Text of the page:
Meanwhile, the company is expanding its service areas exponentially. “We’re in San Francisco now and we’re going into Denver. Chicago is probably the next one we’re going to be launching,” she said.

She recently attended a National Apartment Association conference at which around 80 percent of the attendees were apartment developers and property managers.

“Most of the conversation at the conference was around technology, IoT and smart home automation and there were several different panels on that,” she said. Most of the attendees were interested not just in how all that attracts tech-hungry Millennials, but also the longer-term potential for revenue.

Iotas plans to give 10 percent of the gross revenue earned from the service platform they install back to the owners of the apartment buildings they enhance, including “anything we generate as additional income off the building in terms of the digital revenue that we create,” Pike explained.

Iotas decided against a resident subscription-based model for generation of revenue, deciding instead to employ a service fee model to the property managers or the ownership group based on volume. “So, a monthly service fee could be as low as $6 or as high as $10 per unit,” she said, adding that the hardware cost and service fee cover Iotas’ cost of staying in business.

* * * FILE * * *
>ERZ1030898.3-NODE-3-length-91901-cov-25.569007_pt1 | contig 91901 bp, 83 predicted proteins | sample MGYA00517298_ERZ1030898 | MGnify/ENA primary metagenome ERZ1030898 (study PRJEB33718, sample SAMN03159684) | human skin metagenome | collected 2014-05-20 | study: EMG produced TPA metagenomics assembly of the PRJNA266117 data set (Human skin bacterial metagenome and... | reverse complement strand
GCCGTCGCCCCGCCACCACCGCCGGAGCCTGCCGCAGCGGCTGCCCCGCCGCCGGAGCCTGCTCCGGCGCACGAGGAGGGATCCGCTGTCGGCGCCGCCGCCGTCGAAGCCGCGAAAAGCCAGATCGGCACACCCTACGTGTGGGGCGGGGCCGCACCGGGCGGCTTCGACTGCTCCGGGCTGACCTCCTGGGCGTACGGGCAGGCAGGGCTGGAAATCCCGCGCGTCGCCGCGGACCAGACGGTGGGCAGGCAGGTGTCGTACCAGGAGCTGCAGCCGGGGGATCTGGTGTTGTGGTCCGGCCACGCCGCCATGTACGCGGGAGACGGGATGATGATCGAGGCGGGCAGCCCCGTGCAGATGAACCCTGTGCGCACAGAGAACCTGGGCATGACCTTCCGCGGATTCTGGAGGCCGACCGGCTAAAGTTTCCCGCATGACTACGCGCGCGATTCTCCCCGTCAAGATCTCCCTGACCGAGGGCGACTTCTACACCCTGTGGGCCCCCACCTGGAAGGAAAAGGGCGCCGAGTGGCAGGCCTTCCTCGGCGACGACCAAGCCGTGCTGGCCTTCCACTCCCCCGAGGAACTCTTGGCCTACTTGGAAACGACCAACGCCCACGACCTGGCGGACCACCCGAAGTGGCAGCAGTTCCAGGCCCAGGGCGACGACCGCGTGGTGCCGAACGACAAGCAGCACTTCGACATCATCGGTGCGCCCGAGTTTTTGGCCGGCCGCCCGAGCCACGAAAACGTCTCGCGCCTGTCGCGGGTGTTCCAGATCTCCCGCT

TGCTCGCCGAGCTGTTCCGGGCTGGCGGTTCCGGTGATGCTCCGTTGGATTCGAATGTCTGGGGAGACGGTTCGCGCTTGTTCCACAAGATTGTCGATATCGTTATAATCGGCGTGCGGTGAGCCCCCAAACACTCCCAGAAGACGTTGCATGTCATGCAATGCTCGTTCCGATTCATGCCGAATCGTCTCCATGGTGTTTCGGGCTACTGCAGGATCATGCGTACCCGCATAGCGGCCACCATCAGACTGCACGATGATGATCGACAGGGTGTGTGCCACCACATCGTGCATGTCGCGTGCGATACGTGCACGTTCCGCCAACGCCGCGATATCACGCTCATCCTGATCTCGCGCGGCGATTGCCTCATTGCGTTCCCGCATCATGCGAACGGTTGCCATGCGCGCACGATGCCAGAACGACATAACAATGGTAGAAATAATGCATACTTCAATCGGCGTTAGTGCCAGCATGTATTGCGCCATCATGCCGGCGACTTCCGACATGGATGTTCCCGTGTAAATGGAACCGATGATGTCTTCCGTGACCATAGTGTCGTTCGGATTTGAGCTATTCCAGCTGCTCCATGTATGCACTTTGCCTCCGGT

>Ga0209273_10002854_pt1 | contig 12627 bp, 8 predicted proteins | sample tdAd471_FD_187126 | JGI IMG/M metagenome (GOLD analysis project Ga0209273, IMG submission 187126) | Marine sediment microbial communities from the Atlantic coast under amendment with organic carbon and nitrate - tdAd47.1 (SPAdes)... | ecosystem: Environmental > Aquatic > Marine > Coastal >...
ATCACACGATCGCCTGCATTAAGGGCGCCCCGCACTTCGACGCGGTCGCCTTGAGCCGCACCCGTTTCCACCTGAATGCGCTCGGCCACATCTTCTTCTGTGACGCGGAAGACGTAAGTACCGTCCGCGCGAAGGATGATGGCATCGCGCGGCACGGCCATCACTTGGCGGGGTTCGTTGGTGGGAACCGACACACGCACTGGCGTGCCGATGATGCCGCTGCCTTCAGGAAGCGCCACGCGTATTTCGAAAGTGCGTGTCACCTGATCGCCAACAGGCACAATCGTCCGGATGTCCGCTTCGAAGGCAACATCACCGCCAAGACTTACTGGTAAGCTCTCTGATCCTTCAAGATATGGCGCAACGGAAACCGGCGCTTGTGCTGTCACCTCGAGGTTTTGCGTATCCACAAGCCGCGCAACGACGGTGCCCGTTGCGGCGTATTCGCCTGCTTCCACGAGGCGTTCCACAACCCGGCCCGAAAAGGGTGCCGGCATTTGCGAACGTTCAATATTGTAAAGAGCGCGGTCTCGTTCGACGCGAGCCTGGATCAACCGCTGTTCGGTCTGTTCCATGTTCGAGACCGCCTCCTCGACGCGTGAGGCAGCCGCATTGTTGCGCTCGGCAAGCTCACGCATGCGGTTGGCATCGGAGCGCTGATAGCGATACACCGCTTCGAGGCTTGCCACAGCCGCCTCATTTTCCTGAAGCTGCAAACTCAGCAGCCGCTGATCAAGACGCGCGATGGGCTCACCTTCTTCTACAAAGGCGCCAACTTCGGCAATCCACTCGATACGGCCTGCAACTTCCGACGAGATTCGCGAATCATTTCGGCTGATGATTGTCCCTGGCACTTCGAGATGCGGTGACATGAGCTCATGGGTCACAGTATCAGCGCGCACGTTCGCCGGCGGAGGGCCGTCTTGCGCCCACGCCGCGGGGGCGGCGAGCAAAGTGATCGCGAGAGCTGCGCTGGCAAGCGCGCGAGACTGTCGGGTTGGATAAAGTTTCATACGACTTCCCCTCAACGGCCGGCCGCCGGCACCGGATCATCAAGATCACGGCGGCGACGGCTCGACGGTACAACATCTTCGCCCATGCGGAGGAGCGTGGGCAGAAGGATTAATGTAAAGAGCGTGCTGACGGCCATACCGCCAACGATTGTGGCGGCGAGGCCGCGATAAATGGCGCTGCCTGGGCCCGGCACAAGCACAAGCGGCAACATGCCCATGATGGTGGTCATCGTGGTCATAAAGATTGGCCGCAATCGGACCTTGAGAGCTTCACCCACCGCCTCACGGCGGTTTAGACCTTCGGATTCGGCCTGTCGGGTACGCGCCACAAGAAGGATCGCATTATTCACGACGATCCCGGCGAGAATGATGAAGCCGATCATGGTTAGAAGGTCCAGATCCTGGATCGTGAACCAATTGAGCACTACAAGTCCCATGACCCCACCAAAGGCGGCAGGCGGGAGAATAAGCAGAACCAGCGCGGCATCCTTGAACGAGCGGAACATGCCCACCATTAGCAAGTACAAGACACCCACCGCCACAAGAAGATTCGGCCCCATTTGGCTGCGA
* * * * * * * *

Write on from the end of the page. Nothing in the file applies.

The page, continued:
“We’re not making very much margin off of our service fee or our hardware costs because we do not want to be a cost center. The way we generate revenue is if we’re ubiquitous,” she said.

And, she reported, the price for the hardware that connects to the system, including most of the outlets and light switches in the unit, as well as open/closed door sensors, motion detectors and thermostats has dropped recently. “It’s getting lower and lower. Right now we’re looking at an average of about $650 a unit.”

Early adopters, who will lead the way in the proliferation of smart apartments, likely will be regional developers like Capstone, Pike predicted. “I think we’ll see smaller regional developers investing starting next year and I think we’ll see the bigger guys like the Greystars and the top 10 developers probably investing in a serious way by early or mid-2017, which means that the buildings will go live in 2018 or 2019, so, the next five years.”